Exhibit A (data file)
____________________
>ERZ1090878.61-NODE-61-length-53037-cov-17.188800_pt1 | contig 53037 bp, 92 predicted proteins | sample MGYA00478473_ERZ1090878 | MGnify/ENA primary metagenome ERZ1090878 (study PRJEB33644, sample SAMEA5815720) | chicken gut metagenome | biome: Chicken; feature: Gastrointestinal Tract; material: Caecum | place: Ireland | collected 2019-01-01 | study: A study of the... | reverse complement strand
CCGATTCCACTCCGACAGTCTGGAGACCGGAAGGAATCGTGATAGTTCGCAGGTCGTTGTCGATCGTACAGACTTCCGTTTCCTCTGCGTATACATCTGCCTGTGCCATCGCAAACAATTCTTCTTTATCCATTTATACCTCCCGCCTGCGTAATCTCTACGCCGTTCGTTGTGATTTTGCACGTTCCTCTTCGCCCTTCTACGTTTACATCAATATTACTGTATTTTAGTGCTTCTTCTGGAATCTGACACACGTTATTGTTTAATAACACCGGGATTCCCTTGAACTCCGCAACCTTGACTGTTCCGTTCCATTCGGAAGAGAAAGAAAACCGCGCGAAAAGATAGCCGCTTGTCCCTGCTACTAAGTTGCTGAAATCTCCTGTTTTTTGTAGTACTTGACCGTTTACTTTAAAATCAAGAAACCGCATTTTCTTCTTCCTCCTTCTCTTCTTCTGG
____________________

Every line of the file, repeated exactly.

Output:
>ERZ1090878.61-NODE-61-length-53037-cov-17.188800_pt1 | contig 53037 bp, 92 predicted proteins | sample MGYA00478473_ERZ1090878 | MGnify/ENA primary metagenome ERZ1090878 (study PRJEB33644, sample SAMEA5815720) | chicken gut metagenome | biome: Chicken; feature: Gastrointestinal Tract; material: Caecum | place: Ireland | collected 2019-01-01 | study: A study of the... | reverse complement strand
CCGATTCCACTCCGACAGTCTGGAGACCGGAAGGAATCGTGATAGTTCGCAGGTCGTTGTCGATCGTACAGACTTCCGTTTCCTCTGCGTATACATCTGCCTGTGCCATCGCAAACAATTCTTCTTTATCCATTTATACCTCCCGCCTGCGTAATCTCTACGCCGTTCGTTGTGATTTTGCACGTTCCTCTTCGCCCTTCTACGTTTACATCAATATTACTGTATTTTAGTGCTTCTTCTGGAATCTGACACACGTTATTGTTTAATAACACCGGGATTCCCTTGAACTCCGCAACCTTGACTGTTCCGTTCCATTCGGAAGAGAAAGAAAACCGCGCGAAAAGATAGCCGCTTGTCCCTGCTACTAAGTTGCTGAAATCTCCTGTTTTTTGTAGTACTTGACCGTTTACTTTAAAATCAAGAAACCGCATTTTCTTCTTCCTCCTTCTCTTCTTCTGG